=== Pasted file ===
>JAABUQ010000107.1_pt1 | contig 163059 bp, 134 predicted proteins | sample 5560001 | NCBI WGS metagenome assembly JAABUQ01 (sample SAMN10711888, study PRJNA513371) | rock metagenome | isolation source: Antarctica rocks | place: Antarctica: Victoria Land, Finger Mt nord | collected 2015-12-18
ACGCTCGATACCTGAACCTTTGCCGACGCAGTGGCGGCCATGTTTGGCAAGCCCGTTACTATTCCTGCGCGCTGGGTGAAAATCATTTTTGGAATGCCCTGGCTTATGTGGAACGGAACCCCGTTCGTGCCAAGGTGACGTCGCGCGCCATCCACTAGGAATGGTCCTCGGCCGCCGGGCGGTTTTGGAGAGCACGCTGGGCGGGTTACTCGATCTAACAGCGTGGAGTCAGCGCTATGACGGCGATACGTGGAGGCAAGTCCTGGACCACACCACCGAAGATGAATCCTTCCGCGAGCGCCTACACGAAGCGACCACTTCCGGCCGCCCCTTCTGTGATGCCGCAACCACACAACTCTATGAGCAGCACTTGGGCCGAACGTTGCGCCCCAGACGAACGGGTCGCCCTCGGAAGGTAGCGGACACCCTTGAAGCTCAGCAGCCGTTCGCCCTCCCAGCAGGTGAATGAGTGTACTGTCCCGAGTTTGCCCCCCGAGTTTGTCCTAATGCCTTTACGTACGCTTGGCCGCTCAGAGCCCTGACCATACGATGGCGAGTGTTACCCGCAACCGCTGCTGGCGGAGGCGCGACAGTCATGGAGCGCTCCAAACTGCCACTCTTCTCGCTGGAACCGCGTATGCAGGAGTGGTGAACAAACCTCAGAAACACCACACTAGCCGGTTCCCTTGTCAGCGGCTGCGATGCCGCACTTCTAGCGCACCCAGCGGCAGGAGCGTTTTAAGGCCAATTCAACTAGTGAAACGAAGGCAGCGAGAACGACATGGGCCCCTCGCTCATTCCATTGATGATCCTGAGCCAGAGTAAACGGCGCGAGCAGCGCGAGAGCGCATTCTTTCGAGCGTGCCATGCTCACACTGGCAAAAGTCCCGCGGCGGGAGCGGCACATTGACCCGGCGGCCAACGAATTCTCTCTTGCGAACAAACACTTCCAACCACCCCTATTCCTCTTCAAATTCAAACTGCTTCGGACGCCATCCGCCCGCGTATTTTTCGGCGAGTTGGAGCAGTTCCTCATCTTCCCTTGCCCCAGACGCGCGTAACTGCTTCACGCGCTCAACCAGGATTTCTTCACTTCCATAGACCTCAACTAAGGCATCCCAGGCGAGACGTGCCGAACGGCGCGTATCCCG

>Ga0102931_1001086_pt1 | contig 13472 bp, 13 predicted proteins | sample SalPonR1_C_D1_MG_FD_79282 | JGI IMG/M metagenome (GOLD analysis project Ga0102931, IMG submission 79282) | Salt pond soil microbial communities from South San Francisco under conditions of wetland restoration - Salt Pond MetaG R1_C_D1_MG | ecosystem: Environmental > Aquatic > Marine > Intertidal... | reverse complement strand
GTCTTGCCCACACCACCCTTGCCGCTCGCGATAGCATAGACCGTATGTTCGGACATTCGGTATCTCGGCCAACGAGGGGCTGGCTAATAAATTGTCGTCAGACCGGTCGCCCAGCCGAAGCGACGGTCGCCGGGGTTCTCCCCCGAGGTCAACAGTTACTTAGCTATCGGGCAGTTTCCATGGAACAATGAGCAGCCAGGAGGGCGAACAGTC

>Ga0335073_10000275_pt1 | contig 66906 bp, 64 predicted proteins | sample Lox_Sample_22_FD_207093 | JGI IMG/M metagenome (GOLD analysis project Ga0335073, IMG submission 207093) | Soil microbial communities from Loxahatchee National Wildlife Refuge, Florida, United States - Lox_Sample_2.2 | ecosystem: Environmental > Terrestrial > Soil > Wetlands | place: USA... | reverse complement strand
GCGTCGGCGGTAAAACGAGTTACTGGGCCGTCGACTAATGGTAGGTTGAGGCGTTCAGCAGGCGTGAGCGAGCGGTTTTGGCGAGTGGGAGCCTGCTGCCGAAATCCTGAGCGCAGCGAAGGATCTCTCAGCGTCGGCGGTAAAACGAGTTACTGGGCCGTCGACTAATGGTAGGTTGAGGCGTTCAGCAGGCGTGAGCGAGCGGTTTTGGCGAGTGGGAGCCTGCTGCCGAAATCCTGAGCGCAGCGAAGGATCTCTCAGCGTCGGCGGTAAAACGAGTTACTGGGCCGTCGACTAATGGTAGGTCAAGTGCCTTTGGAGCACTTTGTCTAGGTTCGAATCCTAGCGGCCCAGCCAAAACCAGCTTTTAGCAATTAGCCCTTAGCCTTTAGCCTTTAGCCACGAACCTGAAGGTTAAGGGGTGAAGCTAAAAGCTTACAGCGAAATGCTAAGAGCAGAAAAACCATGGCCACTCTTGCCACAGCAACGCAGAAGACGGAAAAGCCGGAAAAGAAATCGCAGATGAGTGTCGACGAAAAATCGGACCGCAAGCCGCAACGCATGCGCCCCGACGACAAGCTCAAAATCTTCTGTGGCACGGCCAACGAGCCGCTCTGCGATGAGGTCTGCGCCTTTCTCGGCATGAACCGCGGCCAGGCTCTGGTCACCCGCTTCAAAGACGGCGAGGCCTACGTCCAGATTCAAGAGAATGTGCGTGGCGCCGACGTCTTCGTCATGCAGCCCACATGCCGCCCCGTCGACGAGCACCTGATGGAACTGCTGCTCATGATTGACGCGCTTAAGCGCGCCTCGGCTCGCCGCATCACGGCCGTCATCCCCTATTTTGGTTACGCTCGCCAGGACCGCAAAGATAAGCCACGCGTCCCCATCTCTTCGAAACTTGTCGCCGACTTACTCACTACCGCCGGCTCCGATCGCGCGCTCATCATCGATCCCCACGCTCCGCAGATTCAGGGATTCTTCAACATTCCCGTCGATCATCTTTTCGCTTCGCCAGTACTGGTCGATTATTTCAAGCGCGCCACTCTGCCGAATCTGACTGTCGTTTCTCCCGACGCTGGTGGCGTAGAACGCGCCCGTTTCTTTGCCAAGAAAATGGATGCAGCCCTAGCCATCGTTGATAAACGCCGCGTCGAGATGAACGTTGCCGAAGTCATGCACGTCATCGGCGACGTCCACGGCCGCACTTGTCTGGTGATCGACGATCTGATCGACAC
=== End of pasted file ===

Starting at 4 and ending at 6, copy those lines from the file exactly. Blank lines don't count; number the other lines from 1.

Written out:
GTCTTGCCCACACCACCCTTGCCGCTCGCGATAGCATAGACCGTATGTTCGGACATTCGGTATCTCGGCCAACGAGGGGCTGGCTAATAAATTGTCGTCAGACCGGTCGCCCAGCCGAAGCGACGGTCGCCGGGGTTCTCCCCCGAGGTCAACAGTTACTTAGCTATCGGGCAGTTTCCATGGAACAATGAGCAGCCAGGAGGGCGAACAGTC

>Ga0335073_10000275_pt1 | contig 66906 bp, 64 predicted proteins | sample Lox_Sample_22_FD_207093 | JGI IMG/M metagenome (GOLD analysis project Ga0335073, IMG submission 207093) | Soil microbial communities from Loxahatchee National Wildlife Refuge, Florida, United States - Lox_Sample_2.2 | ecosystem: Environmental > Terrestrial > Soil > Wetlands | place: USA... | reverse complement strand
GCGTCGGCGGTAAAACGAGTTACTGGGCCGTCGACTAATGGTAGGTTGAGGCGTTCAGCAGGCGTGAGCGAGCGGTTTTGGCGAGTGGGAGCCTGCTGCCGAAATCCTGAGCGCAGCGAAGGATCTCTCAGCGTCGGCGGTAAAACGAGTTACTGGGCCGTCGACTAATGGTAGGTTGAGGCGTTCAGCAGGCGTGAGCGAGCGGTTTTGGCGAGTGGGAGCCTGCTGCCGAAATCCTGAGCGCAGCGAAGGATCTCTCAGCGTCGGCGGTAAAACGAGTTACTGGGCCGTCGACTAATGGTAGGTCAAGTGCCTTTGGAGCACTTTGTCTAGGTTCGAATCCTAGCGGCCCAGCCAAAACCAGCTTTTAGCAATTAGCCCTTAGCCTTTAGCCTTTAGCCACGAACCTGAAGGTTAAGGGGTGAAGCTAAAAGCTTACAGCGAAATGCTAAGAGCAGAAAAACCATGGCCACTCTTGCCACAGCAACGCAGAAGACGGAAAAGCCGGAAAAGAAATCGCAGATGAGTGTCGACGAAAAATCGGACCGCAAGCCGCAACGCATGCGCCCCGACGACAAGCTCAAAATCTTCTGTGGCACGGCCAACGAGCCGCTCTGCGATGAGGTCTGCGCCTTTCTCGGCATGAACCGCGGCCAGGCTCTGGTCACCCGCTTCAAAGACGGCGAGGCCTACGTCCAGATTCAAGAGAATGTGCGTGGCGCCGACGTCTTCGTCATGCAGCCCACATGCCGCCCCGTCGACGAGCACCTGATGGAACTGCTGCTCATGATTGACGCGCTTAAGCGCGCCTCGGCTCGCCGCATCACGGCCGTCATCCCCTATTTTGGTTACGCTCGCCAGGACCGCAAAGATAAGCCACGCGTCCCCATCTCTTCGAAACTTGTCGCCGACTTACTCACTACCGCCGGCTCCGATCGCGCGCTCATCATCGATCCCCACGCTCCGCAGATTCAGGGATTCTTCAACATTCCCGTCGATCATCTTTTCGCTTCGCCAGTACTGGTCGATTATTTCAAGCGCGCCACTCTGCCGAATCTGACTGTCGTTTCTCCCGACGCTGGTGGCGTAGAACGCGCCCGTTTCTTTGCCAAGAAAATGGATGCAGCCCTAGCCATCGTTGATAAACGCCGCGTCGAGATGAACGTTGCCGAAGTCATGCACGTCATCGGCGACGTCCACGGCCGCACTTGTCTGGTGATCGACGATCTGATCGACAC